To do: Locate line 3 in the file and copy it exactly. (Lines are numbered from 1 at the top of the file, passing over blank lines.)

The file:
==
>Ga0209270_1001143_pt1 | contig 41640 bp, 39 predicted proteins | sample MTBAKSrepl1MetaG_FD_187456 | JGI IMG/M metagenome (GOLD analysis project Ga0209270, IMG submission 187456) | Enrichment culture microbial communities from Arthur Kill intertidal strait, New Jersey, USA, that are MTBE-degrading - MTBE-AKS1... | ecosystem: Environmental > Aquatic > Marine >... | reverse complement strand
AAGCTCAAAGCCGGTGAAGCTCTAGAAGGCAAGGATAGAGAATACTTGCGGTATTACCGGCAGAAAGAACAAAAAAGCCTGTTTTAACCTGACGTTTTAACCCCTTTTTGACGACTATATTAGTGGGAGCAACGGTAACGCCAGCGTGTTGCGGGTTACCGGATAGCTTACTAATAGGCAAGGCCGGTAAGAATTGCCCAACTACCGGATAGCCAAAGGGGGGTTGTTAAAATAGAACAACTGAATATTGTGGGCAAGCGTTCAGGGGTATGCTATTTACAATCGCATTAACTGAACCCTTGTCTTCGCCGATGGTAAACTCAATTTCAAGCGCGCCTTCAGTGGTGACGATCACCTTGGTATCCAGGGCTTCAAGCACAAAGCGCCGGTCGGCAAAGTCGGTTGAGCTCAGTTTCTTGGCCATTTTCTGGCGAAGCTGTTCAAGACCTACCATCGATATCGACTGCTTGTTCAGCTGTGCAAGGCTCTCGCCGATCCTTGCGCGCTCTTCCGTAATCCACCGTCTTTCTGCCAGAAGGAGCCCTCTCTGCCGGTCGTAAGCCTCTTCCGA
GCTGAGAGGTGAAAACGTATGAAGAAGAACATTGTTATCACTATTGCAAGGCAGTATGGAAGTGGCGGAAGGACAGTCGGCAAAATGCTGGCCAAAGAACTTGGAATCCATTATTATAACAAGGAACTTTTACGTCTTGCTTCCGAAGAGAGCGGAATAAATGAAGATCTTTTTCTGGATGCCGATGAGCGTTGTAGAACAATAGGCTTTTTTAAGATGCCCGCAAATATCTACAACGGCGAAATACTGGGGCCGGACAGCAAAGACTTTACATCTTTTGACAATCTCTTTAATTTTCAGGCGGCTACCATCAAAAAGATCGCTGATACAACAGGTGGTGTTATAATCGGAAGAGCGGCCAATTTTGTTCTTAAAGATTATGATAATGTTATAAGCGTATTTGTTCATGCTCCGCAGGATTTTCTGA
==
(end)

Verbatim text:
GCTGAGAGGTGAAAACGTATGAAGAAGAACATTGTTATCACTATTGCAAGGCAGTATGGAAGTGGCGGAAGGACAGTCGGCAAAATGCTGGCCAAAGAACTTGGAATCCATTATTATAACAAGGAACTTTTACGTCTTGCTTCCGAAGAGAGCGGAATAAATGAAGATCTTTTTCTGGATGCCGATGAGCGTTGTAGAACAATAGGCTTTTTTAAGATGCCCGCAAATATCTACAACGGCGAAATACTGGGGCCGGACAGCAAAGACTTTACATCTTTTGACAATCTCTTTAATTTTCAGGCGGCTACCATCAAAAAGATCGCTGATACAACAGGTGGTGTTATAATCGGAAGAGCGGCCAATTTTGTTCTTAAAGATTATGATAATGTTATAAGCGTATTTGTTCATGCTCCGCAGGATTTTCTGA